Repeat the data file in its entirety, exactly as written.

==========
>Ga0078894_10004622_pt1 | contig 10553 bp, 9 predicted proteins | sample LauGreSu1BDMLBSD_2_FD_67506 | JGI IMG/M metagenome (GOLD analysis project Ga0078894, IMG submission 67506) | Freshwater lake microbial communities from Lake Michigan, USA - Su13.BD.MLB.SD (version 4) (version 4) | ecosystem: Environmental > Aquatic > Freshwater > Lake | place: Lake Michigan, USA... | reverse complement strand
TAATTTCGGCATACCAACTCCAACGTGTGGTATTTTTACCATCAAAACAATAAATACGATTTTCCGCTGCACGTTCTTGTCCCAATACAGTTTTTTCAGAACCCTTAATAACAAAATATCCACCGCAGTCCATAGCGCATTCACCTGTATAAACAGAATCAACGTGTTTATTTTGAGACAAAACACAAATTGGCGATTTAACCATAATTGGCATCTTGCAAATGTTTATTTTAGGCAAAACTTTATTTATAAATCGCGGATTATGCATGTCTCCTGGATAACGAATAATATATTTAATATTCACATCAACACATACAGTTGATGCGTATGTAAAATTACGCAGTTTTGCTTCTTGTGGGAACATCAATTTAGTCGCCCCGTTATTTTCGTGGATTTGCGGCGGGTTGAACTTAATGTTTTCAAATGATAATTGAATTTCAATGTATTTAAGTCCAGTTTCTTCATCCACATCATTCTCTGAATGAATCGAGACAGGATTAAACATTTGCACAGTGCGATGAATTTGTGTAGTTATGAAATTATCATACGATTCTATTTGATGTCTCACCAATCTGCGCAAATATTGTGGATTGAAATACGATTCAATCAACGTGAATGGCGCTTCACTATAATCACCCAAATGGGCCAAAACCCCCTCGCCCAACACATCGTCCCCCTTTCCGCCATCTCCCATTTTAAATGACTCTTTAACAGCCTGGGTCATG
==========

>Ga0078894_10004622_pt1 | contig 10553 bp, 9 predicted proteins | sample LauGreSu1BDMLBSD_2_FD_67506 | JGI IMG/M metagenome (GOLD analysis project Ga0078894, IMG submission 67506) | Freshwater lake microbial communities from Lake Michigan, USA - Su13.BD.MLB.SD (version 4) (version 4) | ecosystem: Environmental > Aquatic > Freshwater > Lake | place: Lake Michigan, USA... | reverse complement strand
TAATTTCGGCATACCAACTCCAACGTGTGGTATTTTTACCATCAAAACAATAAATACGATTTTCCGCTGCACGTTCTTGTCCCAATACAGTTTTTTCAGAACCCTTAATAACAAAATATCCACCGCAGTCCATAGCGCATTCACCTGTATAAACAGAATCAACGTGTTTATTTTGAGACAAAACACAAATTGGCGATTTAACCATAATTGGCATCTTGCAAATGTTTATTTTAGGCAAAACTTTATTTATAAATCGCGGATTATGCATGTCTCCTGGATAACGAATAATATATTTAATATTCACATCAACACATACAGTTGATGCGTATGTAAAATTACGCAGTTTTGCTTCTTGTGGGAACATCAATTTAGTCGCCCCGTTATTTTCGTGGATTTGCGGCGGGTTGAACTTAATGTTTTCAAATGATAATTGAATTTCAATGTATTTAAGTCCAGTTTCTTCATCCACATCATTCTCTGAATGAATCGAGACAGGATTAAACATTTGCACAGTGCGATGAATTTGTGTAGTTATGAAATTATCATACGATTCTATTTGATGTCTCACCAATCTGCGCAAATATTGTGGATTGAAATACGATTCAATCAACGTGAATGGCGCTTCACTATAATCACCCAAATGGGCCAAAACCCCCTCGCCCAACACATCGTCCCCCTTTCCGCCATCTCCCATTTTAAATGACTCTTTAACAGCCTGGGTCATG